Snowman

Olaf?
Agfa Clack
Ilford FP4 Plus
LegacyPro L110, Dilution B

2021

I seldom have nice things to say about living in this vinyl village. Here’s one nice thing: plenty of families here do fun things together, like build snowmen.

I suppose families are the whole point of neighborhoods like this. For far less than anywhere else in this surprisingly wealthy town, you can get your kids into good schools. This neighborhood overflows with children. In nice weather, lots of them play in their yards and sometimes in the streets. One family down the street wheels a portable basketball goal to the curb, and the kids shoot hoops for hours. Another family on my block rents a bounce house at least once a summer, which brings in kids from far and wide.

It reminds me a little of the neighborhood I grew up in. There were so many kids, the parents took to calling it Rabbit Hill. Families on Rabbit Hill weren’t nearly as well off as families in this neighborhood, so we didn’t have bounce houses or portable basketball goals. But we still made plenty of fun together. Those houses were cheaply built, as are these. It didn’t matter to us. It was grand to have so many kids to play with. I’m sure the kids here feel the same.

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Film Photography

single frame: Olaf?

A snowman in a neighbor’s yard.

Image

9 thoughts on “single frame: Olaf?

  1. I was an only child and grew up in the country where there were no kids my age for miles. Consequently, I’ve always wondered what it would be like to grow up in a neighborhood like this. It also makes me question if I’m really an introvert or if I learned my attitudes and behaviors because I was always alone.

    This is a nice snapshot of a fun life for kids!

  2. Nancy Stewart says:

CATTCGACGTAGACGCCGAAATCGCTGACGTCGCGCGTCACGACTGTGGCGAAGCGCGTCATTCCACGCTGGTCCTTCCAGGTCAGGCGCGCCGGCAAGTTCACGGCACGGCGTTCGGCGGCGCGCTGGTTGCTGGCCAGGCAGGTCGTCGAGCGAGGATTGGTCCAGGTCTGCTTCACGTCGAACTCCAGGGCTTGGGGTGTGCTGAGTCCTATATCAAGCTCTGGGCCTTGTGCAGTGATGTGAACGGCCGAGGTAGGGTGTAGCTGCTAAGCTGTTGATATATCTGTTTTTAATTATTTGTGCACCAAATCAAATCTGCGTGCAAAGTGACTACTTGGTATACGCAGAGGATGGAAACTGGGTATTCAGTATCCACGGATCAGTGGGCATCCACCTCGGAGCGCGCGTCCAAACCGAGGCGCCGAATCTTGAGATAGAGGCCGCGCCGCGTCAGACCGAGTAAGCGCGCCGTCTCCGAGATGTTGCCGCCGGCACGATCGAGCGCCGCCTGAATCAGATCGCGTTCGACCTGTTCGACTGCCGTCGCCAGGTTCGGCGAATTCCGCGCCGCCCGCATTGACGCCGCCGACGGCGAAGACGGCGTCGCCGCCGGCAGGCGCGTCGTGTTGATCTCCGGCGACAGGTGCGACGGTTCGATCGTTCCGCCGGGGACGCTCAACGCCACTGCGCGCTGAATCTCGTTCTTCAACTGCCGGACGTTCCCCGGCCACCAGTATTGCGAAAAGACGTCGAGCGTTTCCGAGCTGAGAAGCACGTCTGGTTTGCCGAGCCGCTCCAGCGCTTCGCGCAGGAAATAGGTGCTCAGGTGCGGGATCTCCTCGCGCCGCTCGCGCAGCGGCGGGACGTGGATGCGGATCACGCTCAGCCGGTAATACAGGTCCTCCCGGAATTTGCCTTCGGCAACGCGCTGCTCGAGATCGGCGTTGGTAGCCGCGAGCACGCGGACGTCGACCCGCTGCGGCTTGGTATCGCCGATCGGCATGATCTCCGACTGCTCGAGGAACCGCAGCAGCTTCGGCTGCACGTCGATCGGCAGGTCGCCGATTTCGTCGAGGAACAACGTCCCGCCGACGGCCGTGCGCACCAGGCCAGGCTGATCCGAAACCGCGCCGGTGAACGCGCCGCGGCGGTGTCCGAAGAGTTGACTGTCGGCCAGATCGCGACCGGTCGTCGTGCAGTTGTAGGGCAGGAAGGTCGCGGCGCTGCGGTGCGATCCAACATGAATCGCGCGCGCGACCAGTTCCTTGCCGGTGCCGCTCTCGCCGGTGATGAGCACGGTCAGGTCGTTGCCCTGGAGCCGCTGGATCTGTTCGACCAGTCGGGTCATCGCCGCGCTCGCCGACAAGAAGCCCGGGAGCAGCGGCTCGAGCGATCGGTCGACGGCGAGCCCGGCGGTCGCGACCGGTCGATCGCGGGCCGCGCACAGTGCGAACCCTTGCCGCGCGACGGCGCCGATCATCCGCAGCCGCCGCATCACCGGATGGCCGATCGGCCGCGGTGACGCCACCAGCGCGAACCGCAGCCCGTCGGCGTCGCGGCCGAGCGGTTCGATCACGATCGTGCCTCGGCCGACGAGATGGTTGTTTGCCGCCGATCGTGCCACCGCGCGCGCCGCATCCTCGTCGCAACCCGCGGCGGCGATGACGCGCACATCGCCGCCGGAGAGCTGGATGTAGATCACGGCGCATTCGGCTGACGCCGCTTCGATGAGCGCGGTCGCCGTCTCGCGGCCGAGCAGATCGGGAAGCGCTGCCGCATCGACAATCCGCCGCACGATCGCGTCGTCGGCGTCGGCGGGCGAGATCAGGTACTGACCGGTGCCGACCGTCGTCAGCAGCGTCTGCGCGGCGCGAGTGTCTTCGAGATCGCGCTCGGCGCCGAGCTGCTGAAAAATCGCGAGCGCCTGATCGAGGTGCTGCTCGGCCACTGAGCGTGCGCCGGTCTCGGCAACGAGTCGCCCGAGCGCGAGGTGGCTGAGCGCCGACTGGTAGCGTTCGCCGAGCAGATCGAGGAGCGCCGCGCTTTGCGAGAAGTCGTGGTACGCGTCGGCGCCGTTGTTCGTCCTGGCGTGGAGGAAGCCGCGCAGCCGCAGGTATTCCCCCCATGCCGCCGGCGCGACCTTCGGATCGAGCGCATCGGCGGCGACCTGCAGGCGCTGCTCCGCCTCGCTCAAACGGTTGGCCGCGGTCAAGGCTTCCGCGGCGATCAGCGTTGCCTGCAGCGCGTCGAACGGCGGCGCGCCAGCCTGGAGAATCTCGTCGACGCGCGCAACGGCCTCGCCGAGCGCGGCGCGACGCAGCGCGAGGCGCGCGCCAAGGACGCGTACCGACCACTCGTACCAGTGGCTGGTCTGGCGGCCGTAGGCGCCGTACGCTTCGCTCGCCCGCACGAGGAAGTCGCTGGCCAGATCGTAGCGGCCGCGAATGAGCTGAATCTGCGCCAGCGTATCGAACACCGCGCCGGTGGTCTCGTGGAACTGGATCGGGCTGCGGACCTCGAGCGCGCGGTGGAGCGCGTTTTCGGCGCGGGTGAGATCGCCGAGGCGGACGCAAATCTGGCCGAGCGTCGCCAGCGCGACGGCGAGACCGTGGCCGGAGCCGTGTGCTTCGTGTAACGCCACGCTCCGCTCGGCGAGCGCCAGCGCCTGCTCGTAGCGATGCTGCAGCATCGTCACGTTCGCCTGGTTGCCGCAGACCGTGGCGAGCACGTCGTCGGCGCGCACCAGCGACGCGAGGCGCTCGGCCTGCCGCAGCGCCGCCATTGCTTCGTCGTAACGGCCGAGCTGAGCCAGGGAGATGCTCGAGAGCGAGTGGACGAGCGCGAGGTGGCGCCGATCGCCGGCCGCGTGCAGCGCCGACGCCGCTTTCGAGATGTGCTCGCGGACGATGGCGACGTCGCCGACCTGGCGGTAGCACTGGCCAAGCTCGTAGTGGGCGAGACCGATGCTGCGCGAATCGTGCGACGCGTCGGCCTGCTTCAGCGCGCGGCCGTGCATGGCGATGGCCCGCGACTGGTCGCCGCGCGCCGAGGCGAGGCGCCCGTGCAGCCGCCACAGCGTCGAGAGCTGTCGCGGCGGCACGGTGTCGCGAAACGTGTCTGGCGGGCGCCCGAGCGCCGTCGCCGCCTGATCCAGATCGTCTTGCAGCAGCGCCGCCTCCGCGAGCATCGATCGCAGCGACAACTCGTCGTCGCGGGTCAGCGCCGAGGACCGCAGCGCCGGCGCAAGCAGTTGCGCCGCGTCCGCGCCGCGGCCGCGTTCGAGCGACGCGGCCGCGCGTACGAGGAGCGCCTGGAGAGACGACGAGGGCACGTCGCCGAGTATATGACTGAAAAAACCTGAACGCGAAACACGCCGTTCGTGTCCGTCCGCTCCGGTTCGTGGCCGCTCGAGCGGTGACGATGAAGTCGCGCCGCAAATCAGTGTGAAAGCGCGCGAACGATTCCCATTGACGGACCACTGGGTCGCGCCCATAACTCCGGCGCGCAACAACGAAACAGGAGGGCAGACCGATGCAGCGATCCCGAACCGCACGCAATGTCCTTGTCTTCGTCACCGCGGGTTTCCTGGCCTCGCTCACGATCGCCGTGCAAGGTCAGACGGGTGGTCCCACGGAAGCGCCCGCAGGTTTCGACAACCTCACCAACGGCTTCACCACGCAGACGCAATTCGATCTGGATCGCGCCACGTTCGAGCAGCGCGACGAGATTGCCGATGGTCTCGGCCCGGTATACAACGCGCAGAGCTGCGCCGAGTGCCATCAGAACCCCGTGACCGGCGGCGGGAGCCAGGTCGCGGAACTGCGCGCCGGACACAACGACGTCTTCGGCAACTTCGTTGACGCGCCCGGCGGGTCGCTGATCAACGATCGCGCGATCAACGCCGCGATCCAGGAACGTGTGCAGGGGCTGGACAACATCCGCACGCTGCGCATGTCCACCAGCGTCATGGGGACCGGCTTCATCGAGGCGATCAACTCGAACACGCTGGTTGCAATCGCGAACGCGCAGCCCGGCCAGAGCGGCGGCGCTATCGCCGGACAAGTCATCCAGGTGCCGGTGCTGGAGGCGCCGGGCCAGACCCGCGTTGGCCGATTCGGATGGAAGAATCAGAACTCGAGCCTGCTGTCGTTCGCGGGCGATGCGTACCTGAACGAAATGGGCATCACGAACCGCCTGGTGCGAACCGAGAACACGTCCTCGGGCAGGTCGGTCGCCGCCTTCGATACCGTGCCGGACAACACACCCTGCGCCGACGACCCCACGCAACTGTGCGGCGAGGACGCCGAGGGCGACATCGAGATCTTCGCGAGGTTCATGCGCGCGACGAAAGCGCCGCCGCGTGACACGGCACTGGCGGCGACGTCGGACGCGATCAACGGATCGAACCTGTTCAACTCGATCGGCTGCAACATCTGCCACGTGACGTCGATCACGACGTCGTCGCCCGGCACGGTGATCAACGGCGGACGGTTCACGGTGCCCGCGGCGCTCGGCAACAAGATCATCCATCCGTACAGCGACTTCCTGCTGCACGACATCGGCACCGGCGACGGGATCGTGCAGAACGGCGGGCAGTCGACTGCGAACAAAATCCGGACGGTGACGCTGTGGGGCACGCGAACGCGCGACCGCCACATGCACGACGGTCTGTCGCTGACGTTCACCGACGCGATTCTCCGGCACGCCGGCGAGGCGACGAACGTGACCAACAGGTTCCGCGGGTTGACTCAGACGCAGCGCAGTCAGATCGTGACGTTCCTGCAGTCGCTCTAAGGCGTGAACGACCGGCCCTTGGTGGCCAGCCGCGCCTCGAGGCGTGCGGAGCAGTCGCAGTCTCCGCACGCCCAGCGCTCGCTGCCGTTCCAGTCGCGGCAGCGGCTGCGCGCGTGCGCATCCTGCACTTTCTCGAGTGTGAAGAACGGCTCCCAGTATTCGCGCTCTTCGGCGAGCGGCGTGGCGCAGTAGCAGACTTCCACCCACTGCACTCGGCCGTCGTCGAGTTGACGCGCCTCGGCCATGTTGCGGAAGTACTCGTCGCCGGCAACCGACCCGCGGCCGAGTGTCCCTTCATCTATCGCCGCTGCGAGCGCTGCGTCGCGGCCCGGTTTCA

I was also an only child growing up on the farm and since both parents also worked jobs off the farm, I was alone quite a bit. And I know that I am an introvert but I’ve always kind of pushed myself to get out and get involved. There were quite a few other kids on the farms around us and most of us belonged to the 4-H club for our district and so that brought us together. And as one of the neighborhood moms back in the time that you were a kid on Rabbit Hill, if I remember right, one time I counted all the kids from the top of the hill to the bottom on Miami Street, and I believe it was around 45. (That was from high school age down). I still remember you telling me that your mom’s macaroni & cheese was better than mine.

    • Oh my gosh, Nancy, I have no memory of saying that! But I totally believe I did, because I had all the social graces of an angry hornet when I was a kid. I’m sorry! For the record: my mom’s macaroni and cheese came out of a box. It was just the stuff I was used to!

      Rabbit Hill was an amazing place to be a kid. There was always something to do!

      • Nancy Stewart says:

        Oh Jim … don’t feel bad about the comment about the Mac and Cheese … I thought it was funny because you were so serious about it. Mine was homemade, learned from my mom. The funny thing is … my kids liked the school Mac and Cheese better !!

        • Thanks for letting me off the hook, Nancy! I was so serious about everything as a kid. I thought the school mac and cheese was dreadful and I wouldn’t eat it!

  3. Darts and Letters says:

    oh my gosh, that is an enjoyable and charming reminisce by your neighbor Nancy (your contrite response also cracks me up, haha). On the subject of Olaf, inflatable Olaf’s seemed to be ridiculously popular in Seattle around Christmas time, this winter. I’m not familiar with that character and the boys were always having to remind me of who it was, I think it was starting to really drive them up the wall, a little. Have a good Thursday, Jim!
    -Jason

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